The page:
# 1.31 Project Scale

Below we see two mutually exclusive projects, one of which requires greater investment and thus also, as it were, produces annual higher FCFs, – and NPV. The other has a smaller investment, but higher FCFs *relative* to the outlay – and a higher IRR. Put differently, the outlay for “A” is 50% higher than for “B,” the smaller project. However, the FCFs for “A” are only about 43% greater than for “B.”

We will use 10% as the discount rate for the NPV calculation. Note the conflict between the two indicated rules of thumb as below.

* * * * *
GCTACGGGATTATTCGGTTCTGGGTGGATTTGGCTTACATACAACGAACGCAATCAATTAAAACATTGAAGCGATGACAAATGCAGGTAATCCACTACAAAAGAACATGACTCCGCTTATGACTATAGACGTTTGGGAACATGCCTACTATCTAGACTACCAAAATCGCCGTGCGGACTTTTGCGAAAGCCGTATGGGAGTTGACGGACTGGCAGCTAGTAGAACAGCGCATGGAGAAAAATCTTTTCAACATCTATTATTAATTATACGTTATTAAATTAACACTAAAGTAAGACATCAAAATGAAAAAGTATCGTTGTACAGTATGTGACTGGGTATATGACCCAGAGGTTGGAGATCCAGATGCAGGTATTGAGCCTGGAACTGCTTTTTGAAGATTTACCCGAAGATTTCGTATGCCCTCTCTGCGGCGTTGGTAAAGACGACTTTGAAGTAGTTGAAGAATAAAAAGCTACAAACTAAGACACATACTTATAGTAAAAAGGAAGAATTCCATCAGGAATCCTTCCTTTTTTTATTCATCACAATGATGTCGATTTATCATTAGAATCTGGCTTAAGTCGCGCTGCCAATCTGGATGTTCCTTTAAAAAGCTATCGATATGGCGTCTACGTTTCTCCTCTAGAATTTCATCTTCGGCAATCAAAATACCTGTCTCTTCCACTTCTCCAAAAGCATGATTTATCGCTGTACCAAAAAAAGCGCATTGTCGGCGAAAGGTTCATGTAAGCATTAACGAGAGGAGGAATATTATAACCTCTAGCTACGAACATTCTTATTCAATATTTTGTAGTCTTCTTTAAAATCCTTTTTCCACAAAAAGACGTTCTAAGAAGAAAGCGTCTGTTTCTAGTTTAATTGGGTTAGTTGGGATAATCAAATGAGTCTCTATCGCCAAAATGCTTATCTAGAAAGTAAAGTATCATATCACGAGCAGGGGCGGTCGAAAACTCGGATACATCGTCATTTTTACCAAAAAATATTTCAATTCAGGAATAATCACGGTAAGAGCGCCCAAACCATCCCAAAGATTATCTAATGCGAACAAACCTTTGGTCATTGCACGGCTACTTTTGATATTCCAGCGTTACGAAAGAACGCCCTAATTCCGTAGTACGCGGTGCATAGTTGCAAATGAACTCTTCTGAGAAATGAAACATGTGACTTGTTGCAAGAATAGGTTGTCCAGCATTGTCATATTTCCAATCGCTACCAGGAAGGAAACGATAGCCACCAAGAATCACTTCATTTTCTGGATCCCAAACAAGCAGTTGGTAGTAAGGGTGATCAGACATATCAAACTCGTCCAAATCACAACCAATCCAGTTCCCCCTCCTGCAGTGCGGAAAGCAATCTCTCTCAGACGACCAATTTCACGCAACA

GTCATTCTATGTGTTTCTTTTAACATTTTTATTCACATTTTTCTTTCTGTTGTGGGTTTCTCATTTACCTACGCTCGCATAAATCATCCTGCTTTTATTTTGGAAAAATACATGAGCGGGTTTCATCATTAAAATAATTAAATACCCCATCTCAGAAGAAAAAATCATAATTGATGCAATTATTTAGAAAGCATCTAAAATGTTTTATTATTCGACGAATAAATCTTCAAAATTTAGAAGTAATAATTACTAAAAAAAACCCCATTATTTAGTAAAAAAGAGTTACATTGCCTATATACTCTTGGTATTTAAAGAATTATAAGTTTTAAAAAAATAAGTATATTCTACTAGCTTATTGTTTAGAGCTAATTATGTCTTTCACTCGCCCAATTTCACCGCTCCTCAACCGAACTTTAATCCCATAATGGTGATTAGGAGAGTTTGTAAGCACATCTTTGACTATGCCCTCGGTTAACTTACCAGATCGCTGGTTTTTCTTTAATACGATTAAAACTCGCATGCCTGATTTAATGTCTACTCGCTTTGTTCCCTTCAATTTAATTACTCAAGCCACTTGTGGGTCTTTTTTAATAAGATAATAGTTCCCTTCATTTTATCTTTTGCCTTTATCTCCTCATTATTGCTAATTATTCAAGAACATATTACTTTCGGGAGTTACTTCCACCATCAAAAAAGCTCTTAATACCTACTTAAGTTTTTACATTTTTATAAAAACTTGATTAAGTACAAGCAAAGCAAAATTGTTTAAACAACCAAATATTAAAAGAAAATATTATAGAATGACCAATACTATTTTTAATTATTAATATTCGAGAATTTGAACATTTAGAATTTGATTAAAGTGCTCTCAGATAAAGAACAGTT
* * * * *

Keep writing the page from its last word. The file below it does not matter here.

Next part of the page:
Year |
FCF Project A |
FCF Project B |

0 | ($3,000) | ($2,000) |

1 | 1,000 | 700 |

2 | 1,000 | 700 |

3 | 1,000 | 700 |

4 | 1,000 | 700 |

5 | 1,000 | 700 |

NPV |
$790.80 | $653.55 |

IRR |
19.86% | 22.11% |

PI |
1.26 | 1.32 |

IRR and PI say accept “B,” while NPV says accept “A.”

The IRR is a measure of return, while the NPV provides a measure of the expected dollar increase in wealth. The NPV is largely affected by scale. The IRR and PI will yield consistent results with one another; these methods are more affected by inflows relative to outflows.

What should the company do?